We could have a farm bill today (Tuesday).
It has been years in the making. Fighting between Republicans and Democrats over what should stay and what should go from the always controversial farm bill resulted in years of delays and discord.
The U.S. House of Representatives finally passed a version of the bill last week, and the Senate is expected to vote as soon as today. President Obama has already said he would sign the bill as passed by the House.
What does that mean for farmers, especially those in the Mid-Columbia?
It means some changes, for sure. But it also provides a stability that has been lacking as the contents of the bill have been debated. Farmers will at least know what to expect and can adapt accordingly to the five-year bill.
We're glad to see Republicans and Democrats finally learning the fine art of compromise. First they passed a budget, and now it looks like a farm bill is forthcoming.
One of the biggest controversies in the farm bill concerned food stamps. Republicans were pushing for big cuts while Democrats were not. The House bill cuts $800 million per year out of the annual $80 billion program. That's about 1 percent, down from a proposed 5 percent.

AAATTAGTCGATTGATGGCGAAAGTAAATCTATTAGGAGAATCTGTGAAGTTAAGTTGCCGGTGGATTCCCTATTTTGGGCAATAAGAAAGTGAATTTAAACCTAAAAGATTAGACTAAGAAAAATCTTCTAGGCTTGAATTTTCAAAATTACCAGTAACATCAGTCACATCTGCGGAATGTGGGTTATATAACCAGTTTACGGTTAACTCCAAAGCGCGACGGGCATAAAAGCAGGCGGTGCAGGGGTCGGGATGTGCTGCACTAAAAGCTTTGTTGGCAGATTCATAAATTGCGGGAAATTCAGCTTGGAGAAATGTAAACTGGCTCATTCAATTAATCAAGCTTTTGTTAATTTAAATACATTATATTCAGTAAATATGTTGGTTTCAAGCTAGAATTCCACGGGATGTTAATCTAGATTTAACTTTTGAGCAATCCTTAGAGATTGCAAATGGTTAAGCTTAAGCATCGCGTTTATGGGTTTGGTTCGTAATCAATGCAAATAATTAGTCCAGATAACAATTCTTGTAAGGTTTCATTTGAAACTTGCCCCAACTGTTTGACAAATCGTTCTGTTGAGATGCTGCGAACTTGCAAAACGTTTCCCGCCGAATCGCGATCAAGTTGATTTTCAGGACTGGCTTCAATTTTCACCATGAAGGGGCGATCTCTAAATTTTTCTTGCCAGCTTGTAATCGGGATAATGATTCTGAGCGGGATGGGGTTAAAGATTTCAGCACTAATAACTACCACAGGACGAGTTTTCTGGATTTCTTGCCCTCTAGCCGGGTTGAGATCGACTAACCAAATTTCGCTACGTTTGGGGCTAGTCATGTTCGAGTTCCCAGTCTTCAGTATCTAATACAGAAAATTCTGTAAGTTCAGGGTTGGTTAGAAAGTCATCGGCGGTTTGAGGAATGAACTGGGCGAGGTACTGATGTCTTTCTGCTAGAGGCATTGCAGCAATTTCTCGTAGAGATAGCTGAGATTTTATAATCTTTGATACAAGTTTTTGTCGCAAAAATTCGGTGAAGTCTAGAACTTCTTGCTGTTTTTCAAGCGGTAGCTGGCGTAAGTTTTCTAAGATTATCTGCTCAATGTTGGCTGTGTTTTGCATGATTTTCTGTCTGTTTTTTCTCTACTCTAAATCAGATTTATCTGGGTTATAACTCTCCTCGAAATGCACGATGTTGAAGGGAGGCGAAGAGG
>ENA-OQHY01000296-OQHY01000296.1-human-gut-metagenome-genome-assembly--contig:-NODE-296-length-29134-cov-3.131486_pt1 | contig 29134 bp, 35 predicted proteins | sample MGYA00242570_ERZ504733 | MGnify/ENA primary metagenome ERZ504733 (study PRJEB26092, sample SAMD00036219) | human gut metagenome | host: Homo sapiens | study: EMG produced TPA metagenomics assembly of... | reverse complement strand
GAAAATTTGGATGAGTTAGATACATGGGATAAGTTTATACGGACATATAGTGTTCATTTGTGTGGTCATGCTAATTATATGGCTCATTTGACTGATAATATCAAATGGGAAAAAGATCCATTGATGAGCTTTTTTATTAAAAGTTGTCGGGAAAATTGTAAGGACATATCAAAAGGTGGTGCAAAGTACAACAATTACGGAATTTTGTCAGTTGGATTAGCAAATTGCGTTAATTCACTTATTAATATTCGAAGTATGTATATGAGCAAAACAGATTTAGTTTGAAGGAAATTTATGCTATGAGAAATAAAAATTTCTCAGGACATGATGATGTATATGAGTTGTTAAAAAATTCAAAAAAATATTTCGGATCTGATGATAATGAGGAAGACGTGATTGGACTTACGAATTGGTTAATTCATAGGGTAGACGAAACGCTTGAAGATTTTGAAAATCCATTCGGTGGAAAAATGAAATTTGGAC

One Republican from Oklahoma went as far as to call the House's passage of the bill a "miracle." After all, it took almost three years of failed attempts to make it reality.
What some will like to hear is that it would, in essence, continue to provide big subsidies to major crop categories. However, those subsidies will not be passed on in the traditional manner of direct payments. They'll instead be in the form of insurance programs that should be easier for the government to defend to opponents of subsidies.
To get to this point, the members of the ag committee had to find ways to put a little something for every region of the country in the bill -- crop insurance increases to appease the Midwest; increased subsidies for peanuts and rice in the South; renewed federal land payments in the West; preservation of a catfish program that made Mississippians happy, and letting California keep its controversial egg law that requires bigger cage sizes for hens laying eggs sold in that state.
The House and Senate already have worked together to get the bill to this point, spending weeks working out their differences in advance of the votes in an effort to get it done this time. Many expect the Senate to quickly approve the bill, though in the political arena nothing is assured.
At almost $100 billion per year, the farm bill is still not to the liking of everyone. The House vote was 251-166. Conservatives still don't like it, but more Democrats voted for it because of the smaller cuts to food stamps.
The cuts that were put into the bill only ended up amounting to about $1.65 billion annually, which is quite small by federal budget standards.
The farm bill may not be perfect, but just getting one passed with all sides making compromises is a victory for the political process.